counting is done.
DMR radio has been gaining fans in recent
years and Phil Housel is the latest to jump
in. His radio is a Hytera and as you see in
our story on JOTA he has already put it to
use in an event.
So what makes DMR special, or at least
worth looking into?
Audio quality is perfect and there are no
drop-offs as you reach the outer limits of a
repeater’s reach. We have a very highquality
local DMR repeater (AF7PR) on
Gold Mountain—linked to DMR repeaters in
I (K2GLW) was an early adaptor of DMR. I
work DMR at such events as the New York
City marathon. Have also taken part in
statewide DMR EmComm nets as of part of
Fifth Saturday drills. Phil, as always the
tech whiz, has gone much more deeply into
the technical side of DMR.
One big plus for me is that DMR is virtually
jam-proof—and jamming is a huge problem
in New York. Every user has a unique ID
and that ID is visible to all the moment you
press your push-to-talk button.
If you are interested, we have a very good
Pacific Northwest DMR Group at It lists all the
repeaters in the region, and has a library of
codeplugs covering all the repeaters. They
have an on-air net – which unfortunately
comes on at 7 p.m. on Wednesday – the
same time as our Club 70cm net on the
KC7Z Club repeater.
Phil is eager for DMR QSOs. Look him up
at the next club gathering; he’ll be glad to
give you a quick lessons in DMR.
After many years as our club librarian Bill
Hippe (AF7PZ) says it is time for him to
step down. In a letter to President Steve
Burton, Bill wrote, “I believe it is time for a
new librarian. My schedule has become so
busy that my attendance is too sporadic to
be effective.”
Taking over a new club librarian will be Jeff
Mills (AG7KP). Handover of the library
took place at the club’s October meeting.
Jeff Mills AG7KP & Bill Hippe AF7PZ
Formal name for the library is The Horace
Ory (K7ORY) Memorial Library. Horace,
now an SK (Silent Key), was a club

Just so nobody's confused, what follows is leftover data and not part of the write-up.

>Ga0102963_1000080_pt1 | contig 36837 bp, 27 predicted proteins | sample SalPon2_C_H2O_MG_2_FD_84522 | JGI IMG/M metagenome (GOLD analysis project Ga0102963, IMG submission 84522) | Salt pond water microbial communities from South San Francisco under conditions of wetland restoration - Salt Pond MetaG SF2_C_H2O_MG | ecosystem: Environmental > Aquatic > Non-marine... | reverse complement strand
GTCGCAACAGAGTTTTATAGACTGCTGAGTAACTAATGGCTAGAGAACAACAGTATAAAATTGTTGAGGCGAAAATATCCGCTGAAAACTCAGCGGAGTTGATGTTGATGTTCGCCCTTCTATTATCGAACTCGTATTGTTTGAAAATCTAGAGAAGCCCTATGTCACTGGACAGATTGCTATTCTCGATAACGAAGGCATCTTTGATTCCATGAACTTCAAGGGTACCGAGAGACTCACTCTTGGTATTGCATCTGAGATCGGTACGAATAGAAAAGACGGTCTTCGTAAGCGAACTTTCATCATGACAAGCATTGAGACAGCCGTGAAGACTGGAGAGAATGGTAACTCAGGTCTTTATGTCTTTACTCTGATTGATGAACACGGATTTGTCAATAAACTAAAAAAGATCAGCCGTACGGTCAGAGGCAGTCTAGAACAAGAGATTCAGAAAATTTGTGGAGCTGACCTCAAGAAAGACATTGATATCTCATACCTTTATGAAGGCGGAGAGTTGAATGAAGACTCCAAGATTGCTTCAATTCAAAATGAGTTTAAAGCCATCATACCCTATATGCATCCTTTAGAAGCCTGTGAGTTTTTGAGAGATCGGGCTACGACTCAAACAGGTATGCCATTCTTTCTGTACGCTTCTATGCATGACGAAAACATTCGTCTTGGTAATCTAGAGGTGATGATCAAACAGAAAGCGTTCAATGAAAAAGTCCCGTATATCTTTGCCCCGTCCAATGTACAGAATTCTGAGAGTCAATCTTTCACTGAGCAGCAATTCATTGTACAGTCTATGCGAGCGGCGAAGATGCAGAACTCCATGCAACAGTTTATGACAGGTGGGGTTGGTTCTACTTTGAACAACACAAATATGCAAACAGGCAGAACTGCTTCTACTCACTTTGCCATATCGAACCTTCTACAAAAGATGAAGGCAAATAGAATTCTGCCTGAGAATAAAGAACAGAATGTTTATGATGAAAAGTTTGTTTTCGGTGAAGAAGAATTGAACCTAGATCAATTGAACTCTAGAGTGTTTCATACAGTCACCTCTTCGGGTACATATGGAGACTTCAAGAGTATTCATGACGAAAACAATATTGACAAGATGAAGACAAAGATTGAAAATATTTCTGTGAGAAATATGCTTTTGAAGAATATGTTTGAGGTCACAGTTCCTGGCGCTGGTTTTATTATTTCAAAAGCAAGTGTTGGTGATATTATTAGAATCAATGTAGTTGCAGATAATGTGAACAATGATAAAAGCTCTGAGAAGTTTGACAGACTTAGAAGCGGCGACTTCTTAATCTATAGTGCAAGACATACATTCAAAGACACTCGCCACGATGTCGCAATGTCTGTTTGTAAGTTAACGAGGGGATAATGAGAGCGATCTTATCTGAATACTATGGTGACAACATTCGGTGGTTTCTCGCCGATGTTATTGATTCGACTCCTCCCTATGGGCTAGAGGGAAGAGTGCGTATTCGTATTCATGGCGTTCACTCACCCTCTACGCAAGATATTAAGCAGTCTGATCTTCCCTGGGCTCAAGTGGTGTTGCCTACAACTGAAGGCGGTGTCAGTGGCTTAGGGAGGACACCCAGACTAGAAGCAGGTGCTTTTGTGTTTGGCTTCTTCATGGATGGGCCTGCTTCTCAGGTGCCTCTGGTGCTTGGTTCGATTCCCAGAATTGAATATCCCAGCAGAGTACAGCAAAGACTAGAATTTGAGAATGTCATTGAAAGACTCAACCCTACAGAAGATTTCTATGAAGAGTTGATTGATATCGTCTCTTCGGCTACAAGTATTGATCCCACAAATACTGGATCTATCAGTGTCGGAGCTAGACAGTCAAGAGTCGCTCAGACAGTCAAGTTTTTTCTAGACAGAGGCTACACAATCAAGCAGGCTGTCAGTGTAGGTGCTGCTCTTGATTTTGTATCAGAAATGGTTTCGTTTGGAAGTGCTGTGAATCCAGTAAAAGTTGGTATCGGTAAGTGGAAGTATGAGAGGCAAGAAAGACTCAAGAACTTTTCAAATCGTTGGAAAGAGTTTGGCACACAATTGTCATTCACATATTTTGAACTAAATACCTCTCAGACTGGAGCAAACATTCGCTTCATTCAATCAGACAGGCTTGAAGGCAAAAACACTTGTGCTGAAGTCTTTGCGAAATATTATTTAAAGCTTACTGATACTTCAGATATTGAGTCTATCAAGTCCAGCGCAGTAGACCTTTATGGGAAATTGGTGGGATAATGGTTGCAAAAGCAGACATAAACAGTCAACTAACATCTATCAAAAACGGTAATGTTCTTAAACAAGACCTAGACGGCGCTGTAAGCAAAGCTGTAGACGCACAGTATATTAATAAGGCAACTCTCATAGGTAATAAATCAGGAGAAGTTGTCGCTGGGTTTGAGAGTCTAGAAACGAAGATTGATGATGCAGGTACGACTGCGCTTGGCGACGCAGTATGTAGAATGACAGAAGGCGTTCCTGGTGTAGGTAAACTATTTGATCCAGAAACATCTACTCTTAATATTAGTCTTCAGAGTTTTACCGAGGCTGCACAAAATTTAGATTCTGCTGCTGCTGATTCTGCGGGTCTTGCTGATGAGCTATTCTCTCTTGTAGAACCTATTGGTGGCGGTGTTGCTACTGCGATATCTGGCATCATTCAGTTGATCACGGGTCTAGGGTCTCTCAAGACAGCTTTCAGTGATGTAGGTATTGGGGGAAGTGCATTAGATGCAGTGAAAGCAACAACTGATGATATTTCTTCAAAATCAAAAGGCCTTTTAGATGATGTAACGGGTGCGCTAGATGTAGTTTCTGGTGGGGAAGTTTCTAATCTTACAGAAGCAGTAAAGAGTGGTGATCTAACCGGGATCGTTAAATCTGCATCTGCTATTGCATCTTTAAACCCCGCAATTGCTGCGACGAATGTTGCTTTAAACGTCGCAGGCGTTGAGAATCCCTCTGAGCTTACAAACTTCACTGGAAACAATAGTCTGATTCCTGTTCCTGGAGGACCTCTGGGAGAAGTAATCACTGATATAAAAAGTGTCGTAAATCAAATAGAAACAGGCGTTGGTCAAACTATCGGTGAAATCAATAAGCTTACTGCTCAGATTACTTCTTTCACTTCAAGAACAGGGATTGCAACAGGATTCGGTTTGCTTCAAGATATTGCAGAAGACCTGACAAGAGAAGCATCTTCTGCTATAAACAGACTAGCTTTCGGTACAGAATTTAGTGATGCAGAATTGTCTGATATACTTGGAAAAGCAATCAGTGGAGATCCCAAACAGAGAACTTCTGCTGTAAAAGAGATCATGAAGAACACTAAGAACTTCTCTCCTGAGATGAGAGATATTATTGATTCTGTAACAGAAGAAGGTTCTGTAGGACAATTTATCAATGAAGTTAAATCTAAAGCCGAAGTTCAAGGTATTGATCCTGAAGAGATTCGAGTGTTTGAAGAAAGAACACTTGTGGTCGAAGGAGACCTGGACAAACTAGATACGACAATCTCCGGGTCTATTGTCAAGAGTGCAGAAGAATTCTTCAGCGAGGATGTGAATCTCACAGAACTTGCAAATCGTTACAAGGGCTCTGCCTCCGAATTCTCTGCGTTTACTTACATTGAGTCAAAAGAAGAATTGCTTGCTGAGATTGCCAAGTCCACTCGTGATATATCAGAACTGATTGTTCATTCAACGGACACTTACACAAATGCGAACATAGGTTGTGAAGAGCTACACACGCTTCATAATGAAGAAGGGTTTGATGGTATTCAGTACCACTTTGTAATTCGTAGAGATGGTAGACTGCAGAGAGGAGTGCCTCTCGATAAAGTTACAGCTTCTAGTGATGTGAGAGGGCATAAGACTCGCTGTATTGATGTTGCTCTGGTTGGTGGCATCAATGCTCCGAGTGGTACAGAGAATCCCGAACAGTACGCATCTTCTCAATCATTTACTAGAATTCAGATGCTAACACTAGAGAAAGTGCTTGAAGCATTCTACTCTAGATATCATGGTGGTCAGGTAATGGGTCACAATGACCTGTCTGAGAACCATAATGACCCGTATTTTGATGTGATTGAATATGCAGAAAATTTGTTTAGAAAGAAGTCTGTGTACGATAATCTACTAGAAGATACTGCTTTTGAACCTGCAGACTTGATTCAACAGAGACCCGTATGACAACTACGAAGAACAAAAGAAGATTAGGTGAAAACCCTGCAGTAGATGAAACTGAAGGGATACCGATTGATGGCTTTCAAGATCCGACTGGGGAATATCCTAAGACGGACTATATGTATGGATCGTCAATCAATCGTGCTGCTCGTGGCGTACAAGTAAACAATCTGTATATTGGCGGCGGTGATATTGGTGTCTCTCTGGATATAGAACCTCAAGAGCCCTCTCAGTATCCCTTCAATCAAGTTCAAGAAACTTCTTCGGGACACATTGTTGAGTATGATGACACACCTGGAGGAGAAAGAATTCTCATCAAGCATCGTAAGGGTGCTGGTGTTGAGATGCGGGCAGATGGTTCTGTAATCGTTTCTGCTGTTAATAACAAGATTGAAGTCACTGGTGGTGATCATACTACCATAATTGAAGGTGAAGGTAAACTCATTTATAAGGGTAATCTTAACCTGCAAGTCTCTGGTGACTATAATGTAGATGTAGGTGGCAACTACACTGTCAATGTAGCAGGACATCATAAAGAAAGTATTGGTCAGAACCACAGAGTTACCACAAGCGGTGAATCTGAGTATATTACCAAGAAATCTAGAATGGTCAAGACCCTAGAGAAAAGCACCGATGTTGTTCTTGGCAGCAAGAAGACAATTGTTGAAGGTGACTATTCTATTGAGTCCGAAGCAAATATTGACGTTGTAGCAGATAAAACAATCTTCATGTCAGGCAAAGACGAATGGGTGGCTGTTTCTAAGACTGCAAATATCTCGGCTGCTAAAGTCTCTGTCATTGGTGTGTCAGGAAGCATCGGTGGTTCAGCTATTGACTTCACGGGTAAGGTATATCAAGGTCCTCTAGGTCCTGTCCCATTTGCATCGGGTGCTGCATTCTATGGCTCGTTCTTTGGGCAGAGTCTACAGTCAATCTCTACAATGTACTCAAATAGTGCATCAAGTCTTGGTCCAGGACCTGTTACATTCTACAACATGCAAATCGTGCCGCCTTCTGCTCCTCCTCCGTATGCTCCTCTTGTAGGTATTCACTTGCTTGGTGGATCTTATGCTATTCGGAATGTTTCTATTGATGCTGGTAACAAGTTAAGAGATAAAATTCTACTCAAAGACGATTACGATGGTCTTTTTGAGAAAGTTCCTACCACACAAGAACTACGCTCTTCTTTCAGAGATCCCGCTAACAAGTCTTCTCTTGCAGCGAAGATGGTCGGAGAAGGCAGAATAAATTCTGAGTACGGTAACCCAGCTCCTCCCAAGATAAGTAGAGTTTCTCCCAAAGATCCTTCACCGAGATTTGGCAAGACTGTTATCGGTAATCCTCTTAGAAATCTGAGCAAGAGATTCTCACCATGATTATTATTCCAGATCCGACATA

member many years ago. His estate
donated money to establish the library.
Solid Copy November 2018
Page 8 of 9
Doug Smith (W7ZZ) recalls. “A librarian
was recruited and given the autonomous
authority to decide what we should have in
the library, order it and then retain
possession of it. Bill Hippe took the job and
built up the library, bringing it to club
meetings every month.”
The library should be on display at the
November club meeting. That will give
members a chance to see what is in the
Bill & Jeff showing the new ARRL Extra-
Class Study Manual. Note the spiral
binding. It was Bill’s very good idea to
spend the money for the spiral-binding
edition of that study guide because, with
that binding, the book will always lay flat
when you open it to study.
Jeff and his wife Melissa Burns (AG7QL)
will be cataloging the library and a list of all
the material avail to club members will
appear in the December issue of Solid
By the way, if that call sign for Melissa looks
a little strange, it is because it is brand new.
As we noted on page 2, She is no longer
KI7SCE. Melissa has passed the exam and
earned her Amateur Extra Class Ticket,
now sports her new Extra-Class 2X2 call
sign of AG7QL.
The contest calendar lightens up
considerably in November. For instance,
there isn’t a state QSO party on the air
during the month. Here is what there is,
with all times being GMT:
Ukrainian DX Contest: 1200 November 3
to 1200 November. A chance to nail
another entity for DXCC.
10-10 International Fall Contest for
Digital: 0001 November 10 to 2359
November 11. Primarily for members of 10-
10 but a chance to nail some 10 meter
contacts if the propagation Gods are
CQ-WE Contest. 1900 November 10 to
0500 on November 12. Read more about
this oddity below.
LZ DX Contest: 1200 November 17 to
1200 November 18. LZ translates into
Bulgaria and a chance to pick up another
not-so-easy-to-collect entity.
ARRL Sweepstakes Contest for phone:
2100 November 17 to 0300 November 18.
Read more below about this old-timer of a
CQ Worldwide DX Contest for CW: 0000
November 24 to 2359 November 25. The
most important contest November. Read
more about it below.
Contest #1: CQ-WE. The WE here stands
for Western Electric and it is open to any
current or former employee of any part of
the pre-divestiture Bell System. That
means AT&T, Western Electric or any of
Solid Copy November 2018
Page 9 of 9
the regional Bell operating companies. If
you ever worked for Ma Bell or any of her
kids, this contest is for you. For more,
Google CQ-WE Contest.
Contest #2: ARRL Sweepstakes. The
objective, says the ARRL, is “For stations in
the United States and Canada (including